Magazine article Politics Magazine

Dramatic Reform Is Coming: Voters This Year Have Very High Expectations-And They Will Demand Action

Magazine article Politics Magazine

Dramatic Reform Is Coming: Voters This Year Have Very High Expectations-And They Will Demand Action

Article excerpt

The numbers of Americans who feel that we as a nation are headed in the wrong direction, or that 'we're in a very serious crisis, are worse than during Watergate. At the same time, our president has achieved a record-low job approval (tied with Harry Truman and Richard Nixon) and Congress's approval hovers between 9 and 12 percent. Americans tell us they want a problem-solver, someone who can build consensus, is a competent manager, and has strong personal values.

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As a result, this election will usher in one of the few years of genuine reform. If we look at American history over the last hundred years, dramatic reform took place in only seven of those years. In 1913-1914, Woodrow Wilson's New Freedom created the beginnings of progressive change--an attempt, in part, to undermine the reform-minded Bull Moose candidate, former president Theodore Roosevelt. In 1933-- 1936, Franklin Roosevelt ushered in a comprehensive New Deal because he correctly sensed that the United States was at a point of political rebellion. In 1964-1965, Lyndon Johnson responded to race riots by launching his Great Society programs to fight poverty and racism.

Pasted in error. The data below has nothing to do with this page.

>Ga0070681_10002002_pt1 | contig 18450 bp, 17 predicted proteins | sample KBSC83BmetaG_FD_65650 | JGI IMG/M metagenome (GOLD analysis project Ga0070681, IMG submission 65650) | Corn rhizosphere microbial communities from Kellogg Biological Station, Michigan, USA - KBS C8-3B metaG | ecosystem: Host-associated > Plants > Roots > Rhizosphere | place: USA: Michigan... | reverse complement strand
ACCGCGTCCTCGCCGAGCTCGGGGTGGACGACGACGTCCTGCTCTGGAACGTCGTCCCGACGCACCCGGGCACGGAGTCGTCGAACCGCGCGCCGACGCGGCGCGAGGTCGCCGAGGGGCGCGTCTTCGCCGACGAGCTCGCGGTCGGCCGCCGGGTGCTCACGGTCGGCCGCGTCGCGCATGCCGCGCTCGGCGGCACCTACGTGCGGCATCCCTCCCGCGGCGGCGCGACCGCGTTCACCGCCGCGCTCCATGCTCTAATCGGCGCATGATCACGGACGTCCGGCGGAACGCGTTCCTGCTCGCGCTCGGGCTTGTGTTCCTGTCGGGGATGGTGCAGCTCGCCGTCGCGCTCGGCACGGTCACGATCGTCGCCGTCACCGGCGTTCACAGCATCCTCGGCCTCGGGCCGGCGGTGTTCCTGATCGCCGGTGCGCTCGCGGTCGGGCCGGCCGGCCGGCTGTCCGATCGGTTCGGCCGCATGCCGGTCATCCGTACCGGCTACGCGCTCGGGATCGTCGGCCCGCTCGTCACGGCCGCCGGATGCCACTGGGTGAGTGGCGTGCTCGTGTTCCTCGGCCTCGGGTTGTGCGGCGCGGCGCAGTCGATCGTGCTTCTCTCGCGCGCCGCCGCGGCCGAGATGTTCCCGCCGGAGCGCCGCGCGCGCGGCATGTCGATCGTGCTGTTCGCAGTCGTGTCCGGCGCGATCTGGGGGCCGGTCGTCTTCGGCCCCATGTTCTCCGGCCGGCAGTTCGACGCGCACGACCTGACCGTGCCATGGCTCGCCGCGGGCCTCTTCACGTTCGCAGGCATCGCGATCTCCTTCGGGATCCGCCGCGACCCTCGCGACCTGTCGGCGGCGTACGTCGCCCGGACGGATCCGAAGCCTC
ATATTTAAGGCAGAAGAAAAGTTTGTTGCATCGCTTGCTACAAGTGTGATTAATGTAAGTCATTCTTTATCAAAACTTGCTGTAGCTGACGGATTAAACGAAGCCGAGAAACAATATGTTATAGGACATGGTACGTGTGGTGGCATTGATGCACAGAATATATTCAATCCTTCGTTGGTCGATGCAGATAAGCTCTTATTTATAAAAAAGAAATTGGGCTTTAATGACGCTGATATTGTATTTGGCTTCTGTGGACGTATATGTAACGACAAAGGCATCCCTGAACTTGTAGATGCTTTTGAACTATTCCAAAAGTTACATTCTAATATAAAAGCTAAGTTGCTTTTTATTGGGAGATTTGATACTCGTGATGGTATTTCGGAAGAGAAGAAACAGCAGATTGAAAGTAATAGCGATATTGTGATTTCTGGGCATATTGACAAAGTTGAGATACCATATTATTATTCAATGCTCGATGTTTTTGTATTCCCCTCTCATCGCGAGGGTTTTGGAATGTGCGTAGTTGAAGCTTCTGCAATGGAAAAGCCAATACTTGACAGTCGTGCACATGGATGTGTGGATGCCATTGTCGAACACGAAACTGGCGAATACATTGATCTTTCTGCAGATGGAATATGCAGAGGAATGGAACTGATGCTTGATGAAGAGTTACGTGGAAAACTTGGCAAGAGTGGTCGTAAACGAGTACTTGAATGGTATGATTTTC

So what's at stake now? Let's look at some numbers. In 1992, 92 million voters showed up at the polls to make their choice for president. By 2004, the number of voters reached nearly 123 million. In this election, we're projecting 132 million to 135 million voters--many of them, of course, first-time voting young people and minorities. These are voters with very high expectations. They demand action on the environment, health care, pension reform, energy independence and, of course, the economy.

Our next president won't want his name attached to inaction or failure that would dampen those high expectations.

What direction will his changes go in? It is truly hard to say. There's really very little consensus on the specifics, though actions like government spending for alternative energy and the creation of green-collar jobs have strong support across the board. But this is not a time to worry about specifics. Franklin Roosevelt did not campaign on a New Deal agenda; the New Deal actually was a patchwork of trial-and-error efforts after Roosevelt assumed office. …

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